Posted by Rebecca Jackson on Thursday, 13 February 2020
February in the garden
What a January we have had! With so much rain and gales, it has been difficult to gather up the enthusiasm to get out into the garden and do anything.
But do be brave and venture out, there are so many bulbs coming up and early beauties flowering now – like snowdrops, crocus and some of the early Daffodils too. It does cheer you up, even in the rain!
It is well worthwhile sticking on your coat and going to have a good look at your garden this month. With perennials just starting to re-grow and shrubs bare, it is easy to have a good assessment and work out areas for improvement. Refer to photographs from last year, what did well? What struggled? Was there a month when you felt you could have had more flowers? If so, get online and find out what flowers at that time and nip to the garden centre to make a cheeky purchase or two!
I know that some find February a particularly difficult gardening month as it can be cold, dark and inhospitable outside. However, it can also be very exciting too, why? Well, it’s the planning that is such fun right now!
Seed catalogues with fabulous pictures and pamphlets full of tempting plug plants are raining through the letterbox (if you don’t receive these now it is very easy to order them from all the major suppliers; Thompson and Morgan, Suttons, Mr Fothergill, Parkers etc all do them – phone or email to receive one). So, with the rain beating down outside you can sit in the warm with a cup of tea and a slice of cake and begin to dream of summer.
Now is the time to think about your summer annual displays, are you going for a colour theme? Or just a riot of bright colours? Do you enjoy deadheading? Or would you prefer to stick to things which self-clean or need minimal attention? What about watering? There are many plants which tolerate dry conditions better than most and which still give you a great display.
There are several seeds you can start now, the most obvious being Sweet Peas. These can be planted in pots any time between October and May if you give them a little protection – cold greenhouse, cold-frame or even a cloche – they will start to come up for you. The earlier you plant them the earlier you get flowers. You can either sow them individually in cells, or old loo roll inners, or sow 10 – 15 seeds in a pot which you plant out, in spring, as one clump without dividing, which disturbs their roots too much. Once the little plants are a couple of inches high, just nip out the growing tip. This will make them branch so that they are bushy strong little plants by the time you put them out in May.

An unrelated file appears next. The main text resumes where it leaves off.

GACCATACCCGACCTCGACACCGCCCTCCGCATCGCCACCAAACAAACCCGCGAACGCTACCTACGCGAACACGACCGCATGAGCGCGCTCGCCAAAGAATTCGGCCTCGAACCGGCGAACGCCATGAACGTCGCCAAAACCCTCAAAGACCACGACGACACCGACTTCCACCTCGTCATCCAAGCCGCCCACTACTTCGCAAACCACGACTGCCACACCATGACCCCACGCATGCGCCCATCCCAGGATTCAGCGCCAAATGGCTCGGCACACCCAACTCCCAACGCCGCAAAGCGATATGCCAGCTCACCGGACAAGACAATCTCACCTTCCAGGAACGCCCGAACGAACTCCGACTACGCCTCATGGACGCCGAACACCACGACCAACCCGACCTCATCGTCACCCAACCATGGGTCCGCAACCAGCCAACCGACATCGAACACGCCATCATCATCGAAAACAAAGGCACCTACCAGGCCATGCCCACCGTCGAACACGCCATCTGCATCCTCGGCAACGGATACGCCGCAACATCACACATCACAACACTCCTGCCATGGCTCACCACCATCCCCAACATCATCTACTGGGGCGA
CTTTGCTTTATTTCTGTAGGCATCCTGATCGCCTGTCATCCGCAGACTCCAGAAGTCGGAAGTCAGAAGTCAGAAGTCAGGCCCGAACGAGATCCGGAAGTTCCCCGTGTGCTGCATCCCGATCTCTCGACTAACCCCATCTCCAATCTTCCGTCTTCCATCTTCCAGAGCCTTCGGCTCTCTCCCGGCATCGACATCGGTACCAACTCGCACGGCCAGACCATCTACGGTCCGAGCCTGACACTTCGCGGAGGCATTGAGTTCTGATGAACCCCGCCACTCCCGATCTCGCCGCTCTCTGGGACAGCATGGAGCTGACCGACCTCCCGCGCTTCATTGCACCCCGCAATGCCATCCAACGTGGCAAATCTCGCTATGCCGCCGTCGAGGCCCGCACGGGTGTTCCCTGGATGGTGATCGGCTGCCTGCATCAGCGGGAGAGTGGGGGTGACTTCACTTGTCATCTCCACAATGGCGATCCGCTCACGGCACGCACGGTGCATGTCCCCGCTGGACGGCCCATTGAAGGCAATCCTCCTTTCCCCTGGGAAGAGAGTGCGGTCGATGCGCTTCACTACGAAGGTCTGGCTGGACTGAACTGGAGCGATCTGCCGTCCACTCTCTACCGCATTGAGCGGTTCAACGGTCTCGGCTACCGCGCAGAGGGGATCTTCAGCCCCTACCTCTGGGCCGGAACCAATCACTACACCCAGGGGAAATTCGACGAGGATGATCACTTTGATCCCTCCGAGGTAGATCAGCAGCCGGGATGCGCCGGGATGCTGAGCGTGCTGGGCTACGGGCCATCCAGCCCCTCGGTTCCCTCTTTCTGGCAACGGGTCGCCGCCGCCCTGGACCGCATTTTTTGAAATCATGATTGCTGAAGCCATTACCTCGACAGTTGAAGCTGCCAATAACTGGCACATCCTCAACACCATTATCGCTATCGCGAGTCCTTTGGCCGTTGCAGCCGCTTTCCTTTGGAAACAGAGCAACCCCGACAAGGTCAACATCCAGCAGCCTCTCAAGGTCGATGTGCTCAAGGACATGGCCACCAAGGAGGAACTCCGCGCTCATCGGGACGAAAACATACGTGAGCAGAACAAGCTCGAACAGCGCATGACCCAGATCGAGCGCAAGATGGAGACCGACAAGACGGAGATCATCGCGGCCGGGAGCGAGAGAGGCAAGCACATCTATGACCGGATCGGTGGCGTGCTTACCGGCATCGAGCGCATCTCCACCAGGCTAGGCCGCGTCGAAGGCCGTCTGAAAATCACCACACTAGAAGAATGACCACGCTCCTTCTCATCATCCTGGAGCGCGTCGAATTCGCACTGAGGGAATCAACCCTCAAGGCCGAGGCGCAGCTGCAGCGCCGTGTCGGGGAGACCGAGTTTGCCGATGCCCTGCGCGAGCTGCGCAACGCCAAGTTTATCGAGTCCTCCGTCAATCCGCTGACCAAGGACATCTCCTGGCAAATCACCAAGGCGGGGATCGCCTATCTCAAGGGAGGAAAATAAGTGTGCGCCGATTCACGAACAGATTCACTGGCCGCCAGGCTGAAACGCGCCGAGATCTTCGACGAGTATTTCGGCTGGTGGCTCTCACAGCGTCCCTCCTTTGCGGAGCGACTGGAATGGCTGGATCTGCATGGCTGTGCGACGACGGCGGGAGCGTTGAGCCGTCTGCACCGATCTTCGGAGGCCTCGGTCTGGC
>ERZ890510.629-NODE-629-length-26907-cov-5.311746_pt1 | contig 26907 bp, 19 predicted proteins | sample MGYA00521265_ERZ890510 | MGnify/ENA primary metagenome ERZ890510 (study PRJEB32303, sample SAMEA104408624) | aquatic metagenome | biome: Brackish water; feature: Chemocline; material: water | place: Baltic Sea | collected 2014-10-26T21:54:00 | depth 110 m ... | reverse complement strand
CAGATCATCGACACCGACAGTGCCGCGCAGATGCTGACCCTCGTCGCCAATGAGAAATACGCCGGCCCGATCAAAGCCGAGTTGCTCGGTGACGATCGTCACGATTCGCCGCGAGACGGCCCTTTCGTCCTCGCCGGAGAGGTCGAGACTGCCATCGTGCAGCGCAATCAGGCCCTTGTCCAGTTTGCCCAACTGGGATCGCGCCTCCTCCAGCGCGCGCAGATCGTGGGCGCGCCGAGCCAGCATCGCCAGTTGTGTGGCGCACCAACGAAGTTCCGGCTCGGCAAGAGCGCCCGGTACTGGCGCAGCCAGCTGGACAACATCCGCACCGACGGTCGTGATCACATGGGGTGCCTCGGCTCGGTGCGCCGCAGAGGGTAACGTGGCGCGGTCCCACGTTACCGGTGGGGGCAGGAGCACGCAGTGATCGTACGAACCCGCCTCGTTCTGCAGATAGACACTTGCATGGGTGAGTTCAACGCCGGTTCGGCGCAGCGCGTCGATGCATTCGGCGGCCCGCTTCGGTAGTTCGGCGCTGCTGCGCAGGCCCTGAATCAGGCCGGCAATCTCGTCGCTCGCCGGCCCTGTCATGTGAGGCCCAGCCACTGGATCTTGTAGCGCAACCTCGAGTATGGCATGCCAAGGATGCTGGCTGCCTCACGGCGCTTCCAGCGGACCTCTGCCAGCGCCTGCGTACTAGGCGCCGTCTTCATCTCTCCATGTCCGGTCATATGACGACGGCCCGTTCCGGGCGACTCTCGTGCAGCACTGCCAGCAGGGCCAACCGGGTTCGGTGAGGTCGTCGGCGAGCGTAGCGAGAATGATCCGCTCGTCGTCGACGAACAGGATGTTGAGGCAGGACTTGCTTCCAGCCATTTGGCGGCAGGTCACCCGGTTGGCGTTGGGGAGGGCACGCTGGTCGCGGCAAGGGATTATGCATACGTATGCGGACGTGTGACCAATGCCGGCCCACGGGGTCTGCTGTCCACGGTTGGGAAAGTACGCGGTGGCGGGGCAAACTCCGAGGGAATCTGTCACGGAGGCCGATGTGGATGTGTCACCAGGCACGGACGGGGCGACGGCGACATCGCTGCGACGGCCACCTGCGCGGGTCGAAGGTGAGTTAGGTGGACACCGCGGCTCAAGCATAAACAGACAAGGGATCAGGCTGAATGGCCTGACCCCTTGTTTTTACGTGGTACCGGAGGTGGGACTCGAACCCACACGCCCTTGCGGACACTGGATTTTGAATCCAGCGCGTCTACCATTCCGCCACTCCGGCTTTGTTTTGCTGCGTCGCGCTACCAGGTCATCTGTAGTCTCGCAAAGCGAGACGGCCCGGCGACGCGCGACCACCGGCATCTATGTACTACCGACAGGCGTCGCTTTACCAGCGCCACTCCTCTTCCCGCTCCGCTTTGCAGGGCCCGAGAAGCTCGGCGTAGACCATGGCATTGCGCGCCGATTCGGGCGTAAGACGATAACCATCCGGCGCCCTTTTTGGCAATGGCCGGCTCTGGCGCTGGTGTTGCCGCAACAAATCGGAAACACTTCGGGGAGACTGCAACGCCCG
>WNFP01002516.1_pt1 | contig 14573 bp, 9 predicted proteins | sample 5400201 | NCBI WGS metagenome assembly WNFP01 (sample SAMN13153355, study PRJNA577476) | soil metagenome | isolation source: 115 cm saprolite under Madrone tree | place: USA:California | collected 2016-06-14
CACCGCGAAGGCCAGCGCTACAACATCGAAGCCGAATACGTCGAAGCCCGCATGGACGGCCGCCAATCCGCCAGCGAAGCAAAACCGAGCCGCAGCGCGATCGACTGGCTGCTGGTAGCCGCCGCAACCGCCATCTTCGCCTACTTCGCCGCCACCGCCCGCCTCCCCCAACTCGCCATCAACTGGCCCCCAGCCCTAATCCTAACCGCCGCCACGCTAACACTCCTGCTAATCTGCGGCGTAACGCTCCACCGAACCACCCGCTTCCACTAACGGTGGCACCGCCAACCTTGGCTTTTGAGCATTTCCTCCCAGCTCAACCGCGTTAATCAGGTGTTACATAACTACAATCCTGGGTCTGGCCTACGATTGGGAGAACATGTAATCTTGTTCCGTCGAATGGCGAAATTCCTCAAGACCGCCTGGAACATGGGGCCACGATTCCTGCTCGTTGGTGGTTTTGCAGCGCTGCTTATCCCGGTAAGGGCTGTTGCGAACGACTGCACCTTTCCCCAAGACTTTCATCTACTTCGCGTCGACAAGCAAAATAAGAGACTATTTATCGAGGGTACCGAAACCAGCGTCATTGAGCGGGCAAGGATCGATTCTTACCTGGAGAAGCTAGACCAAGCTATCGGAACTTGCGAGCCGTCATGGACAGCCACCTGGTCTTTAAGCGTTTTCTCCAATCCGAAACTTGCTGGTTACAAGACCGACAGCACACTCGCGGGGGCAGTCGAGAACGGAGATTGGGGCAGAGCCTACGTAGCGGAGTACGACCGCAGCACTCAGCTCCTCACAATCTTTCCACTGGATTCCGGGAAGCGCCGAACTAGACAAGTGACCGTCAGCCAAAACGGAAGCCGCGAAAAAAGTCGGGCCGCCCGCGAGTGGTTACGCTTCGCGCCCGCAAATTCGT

Unless you have a heated propagator with a good light source, resist planting most of your annuals until mid-March. The cold inhibits germination and the lack of light makes for weak and weedy seedlings which are prone to damping off. Those sown a little later soon catch up
The garden centres, DIY and value shops are now starting to have Dahlia and Begonia tubers in stock, remember that these can be badly affected by cold and particularly the wet, which will quickly cause them to rot– so if you are tempted to purchase them they will need protection of a greenhouse or a cold frame until it is warmer and drier. Tubers can be started inside for an earlier display but beware of planting them outside too early.
Finally, whilst you are dreaming, and planning remember that we will again be holding the Lyn in Bloom gardening competition, with categories for hanging baskets, pots and gardens. More details next month.
Happy planning, we are off to put the kettle on and get the catalogues out …
The Lyn in Bloom Team#Lyn in Bloom #Gardening #Planting
The 1952 Lynmouth Flood Disaster
Wednesday, 19 February 2020
On the day itself, just over 9 inches (230mm) of rain fell, 6 inches (150mm) of which fell in a few short hours in the afternoon/early evening.Read more
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